Ismail Omar Guelleh, Indian Ocean trade, Obock, Zeila, Afars
Djibouti lies at a major global crossroads where, some 100,000 years ago, early humans migrated from Africa to the Middle East. Livestock herding, which remains important to Djibouti’s people, was introduced to this region by nomads more than 10,000 years ago. The ancient region’s small ports, inhabited by the ancestors of the Afars, hosted merchants from Persia, Arabia, Ethiopia, and the Mediterranean. In the first centuries ad, a series of kingdoms dominated the region and its rich trade, paying tribute to the powerful inland kingdom of Aksum, in what is now Ethiopia. Arab traders brought Islam to the coastal ports by the 9th century and founded the Islamic sultanate of Adal at Zeila, a port to the southeast in what is now Somalia. Somali people moved into what is now southern Djibouti by the 14th century. By 1500 Adal ruled Djibouti. Starting in 1527 Ahmed al-Ghazi, the ruler of Adal, led Afar and Somali troops in a holy war against Christian Ethiopia. The Muslims won a major victory in 1529, destroying an entire Ethiopian army, and they went on to capture several Ethiopian provinces. However, in 1543 an Ethiopian force with Portuguese assistance defeated and killed Ahmed, and Adal collapsed. Subsequently, small Afar sultanates, including Obock and Tadjoura, emerged on the northern side of the Gulf of Tadjoura. These sultanates still survive, though the sultans have little formal power. During the second half of the 16th century, European merchants began a lucrative trade in Ethiopian coffee and perfumes with these Djiboutian sultanates.
France sought to challenge British dominance of the Indian Ocean trade by establishing a base at the strategic entrance to the Red Sea, so France signed a treaty with the sultan of Obock in 1862. Beginning in 1881 France set up a trading mission in Obock and concluded a series of treaties with other local rulers that recognized French control. In 1888 France established the colony of French Somaliland—encompassing what is now Djibouti—and chose the town of Djibouti as the colony’s capital in 1892 because it offered a good site for a rail link to Addis Ababa. The French completed the railroad in 1917, and the port of Djibouti grew rapidly. Large numbers of Somalis and Arabs migrated to the port to take advantage of the opportunities for employment and trade.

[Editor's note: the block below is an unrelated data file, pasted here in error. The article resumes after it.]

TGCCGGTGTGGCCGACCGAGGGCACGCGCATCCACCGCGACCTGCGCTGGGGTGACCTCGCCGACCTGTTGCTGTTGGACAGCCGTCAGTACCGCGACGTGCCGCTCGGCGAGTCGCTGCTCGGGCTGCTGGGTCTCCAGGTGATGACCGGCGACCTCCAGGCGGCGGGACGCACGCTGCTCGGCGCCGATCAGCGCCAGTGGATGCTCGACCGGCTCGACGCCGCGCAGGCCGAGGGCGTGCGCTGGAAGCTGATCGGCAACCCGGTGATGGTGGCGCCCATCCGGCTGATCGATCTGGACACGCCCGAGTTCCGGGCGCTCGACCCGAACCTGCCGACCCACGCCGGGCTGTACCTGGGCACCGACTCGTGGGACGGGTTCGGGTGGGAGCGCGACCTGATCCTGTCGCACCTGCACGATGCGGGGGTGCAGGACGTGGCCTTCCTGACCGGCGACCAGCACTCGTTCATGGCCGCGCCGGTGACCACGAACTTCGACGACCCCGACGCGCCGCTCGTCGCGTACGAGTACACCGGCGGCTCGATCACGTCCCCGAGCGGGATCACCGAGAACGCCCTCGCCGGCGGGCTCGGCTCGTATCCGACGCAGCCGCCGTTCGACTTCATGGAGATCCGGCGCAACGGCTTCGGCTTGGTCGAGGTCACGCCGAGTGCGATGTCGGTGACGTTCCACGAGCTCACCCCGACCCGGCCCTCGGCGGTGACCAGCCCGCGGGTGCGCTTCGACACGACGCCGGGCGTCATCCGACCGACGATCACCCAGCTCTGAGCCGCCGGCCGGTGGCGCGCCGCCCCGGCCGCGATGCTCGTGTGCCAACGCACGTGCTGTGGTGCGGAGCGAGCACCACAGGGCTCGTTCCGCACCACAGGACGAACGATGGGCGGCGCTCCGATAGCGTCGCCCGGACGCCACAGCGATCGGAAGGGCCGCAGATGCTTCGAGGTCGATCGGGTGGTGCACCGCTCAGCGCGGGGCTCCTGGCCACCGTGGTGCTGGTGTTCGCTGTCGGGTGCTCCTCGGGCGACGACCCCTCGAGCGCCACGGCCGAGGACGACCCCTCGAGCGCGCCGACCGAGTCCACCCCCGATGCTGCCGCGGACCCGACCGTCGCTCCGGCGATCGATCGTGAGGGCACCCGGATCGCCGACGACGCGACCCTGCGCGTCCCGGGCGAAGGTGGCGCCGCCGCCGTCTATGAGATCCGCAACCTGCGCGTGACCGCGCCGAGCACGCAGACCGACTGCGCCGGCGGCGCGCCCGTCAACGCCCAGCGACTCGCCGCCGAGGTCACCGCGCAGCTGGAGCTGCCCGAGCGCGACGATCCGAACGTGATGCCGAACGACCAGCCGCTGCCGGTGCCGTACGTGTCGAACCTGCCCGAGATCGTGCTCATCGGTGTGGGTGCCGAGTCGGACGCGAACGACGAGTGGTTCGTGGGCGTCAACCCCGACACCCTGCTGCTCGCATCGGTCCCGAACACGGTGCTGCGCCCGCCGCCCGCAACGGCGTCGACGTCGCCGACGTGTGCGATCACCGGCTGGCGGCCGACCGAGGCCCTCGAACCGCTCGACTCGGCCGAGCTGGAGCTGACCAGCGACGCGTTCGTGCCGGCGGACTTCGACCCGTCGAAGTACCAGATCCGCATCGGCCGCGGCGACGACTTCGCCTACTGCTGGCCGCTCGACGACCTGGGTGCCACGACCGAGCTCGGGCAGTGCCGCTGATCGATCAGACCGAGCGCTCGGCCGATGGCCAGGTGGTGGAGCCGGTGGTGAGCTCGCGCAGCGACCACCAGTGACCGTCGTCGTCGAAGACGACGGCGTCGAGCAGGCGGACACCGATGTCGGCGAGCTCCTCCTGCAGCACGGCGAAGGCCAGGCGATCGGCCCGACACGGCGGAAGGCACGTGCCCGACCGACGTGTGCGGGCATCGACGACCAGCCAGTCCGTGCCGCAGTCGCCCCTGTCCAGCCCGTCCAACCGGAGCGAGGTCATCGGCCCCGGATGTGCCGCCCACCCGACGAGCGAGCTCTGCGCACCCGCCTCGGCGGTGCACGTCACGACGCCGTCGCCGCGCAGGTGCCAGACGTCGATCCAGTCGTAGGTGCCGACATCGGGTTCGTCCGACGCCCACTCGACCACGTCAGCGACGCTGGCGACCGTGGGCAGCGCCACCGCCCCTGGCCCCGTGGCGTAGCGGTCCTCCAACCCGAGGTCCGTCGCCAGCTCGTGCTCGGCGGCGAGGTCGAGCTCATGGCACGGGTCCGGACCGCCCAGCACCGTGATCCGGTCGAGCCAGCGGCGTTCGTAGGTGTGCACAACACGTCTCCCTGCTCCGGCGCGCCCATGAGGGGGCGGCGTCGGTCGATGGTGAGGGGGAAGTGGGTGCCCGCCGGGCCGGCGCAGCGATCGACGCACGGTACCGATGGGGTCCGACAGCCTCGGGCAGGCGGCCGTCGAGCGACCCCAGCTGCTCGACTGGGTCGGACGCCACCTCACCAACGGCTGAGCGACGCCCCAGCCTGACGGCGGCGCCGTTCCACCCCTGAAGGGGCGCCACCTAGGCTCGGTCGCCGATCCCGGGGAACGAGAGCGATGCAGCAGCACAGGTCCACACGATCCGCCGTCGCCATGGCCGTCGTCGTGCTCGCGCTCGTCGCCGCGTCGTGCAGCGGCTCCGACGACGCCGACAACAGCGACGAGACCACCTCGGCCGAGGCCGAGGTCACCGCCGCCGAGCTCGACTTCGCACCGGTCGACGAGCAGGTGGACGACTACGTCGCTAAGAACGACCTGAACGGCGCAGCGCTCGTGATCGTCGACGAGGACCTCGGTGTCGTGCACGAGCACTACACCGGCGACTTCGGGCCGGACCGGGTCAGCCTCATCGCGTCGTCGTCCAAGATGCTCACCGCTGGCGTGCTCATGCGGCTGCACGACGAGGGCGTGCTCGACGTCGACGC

French rule met some resistance from Afar and Issa nomads, but the French mainly ignored the interior of the territory and focused their attention on the port. In 1946 France made French Somaliland an overseas territory with limited self-rule. Ethnic conflicts soon arose over representation in the territory’s legislature. The French adopted a policy of favoritism toward the Afars because the Somali population generally sought independence from France and possible unification with Somalia. In a 1967 referendum, Djiboutians voted to remain under French administration, and the colony’s name was changed to the French Territory of the Afars and Issas. Ten years later, however, increased nationalist sentiment and international pressure led France to hold another referendum, and this time Djiboutians overwhelmingly voted for independence. The Republic of Djibouti achieved full independence on June 27, 1977.
The people of Djibouti elected Hassan Gouled Aptidon, an Issa, as its first president. Gouled quickly monopolized power and established a single-party state in 1981. Gouled dominated the RPP—the sole party—and rewarded his supporters with patronage. The population of the capital city grew, and the subsequent lack of clean water, sanitation, and adequate employment caused growing dissatisfaction and tension. Afars and other dissidents organized resistance movements, but the government acted to suppress any opposition.
Beginning in 1991 an armed Afar rebellion destabilized Djibouti. By mid-1992 Afar rebels controlled two-thirds of Djibouti’s territory. Later that year the government, under pressure from France, held a referendum in which voters approved a new constitution permitting opposition parties. However, the constitution required opposition groups to gain government approval in order to compete in elections, and the government rejected the application of FRUD, the party of the Afar rebels. The government defeated the rebels in a 1993 military offensive. In late 1994 the two sides signed a peace agreement. However, over the next two years several factions split off from FRUD and vowed to continue armed resistance. Under the peace agreement, the government granted cabinet posts to two Afar leaders, incorporated former rebels into the military, and recognized FRUD as a legitimate political party. With its economy devastated by the war, Djibouti was forced to cut government spending to gain international financial assistance. Government austerity measures further worsened Djibouti’s chronic unemployment and poverty.
Gouled’s health began to deteriorate in 1995, and in early 1999 he announced that he would not run for another term. Ismail Omar Guelleh, an aide of Gouled’s who had built a power base within the RPP, won a solid victory in presidential elections in April 1999. The outbreak of border clashes between Ethiopia and Eritrea in 1998 proved a boon to Djibouti, which became virtually the only outlet for Ethiopia’s external trade during the ensuing war. Growing port traffic improved the country’s economy, but persistent unemployment and ongoing attacks by Afar rebel factions continued to threaten Djibouti’s stability.
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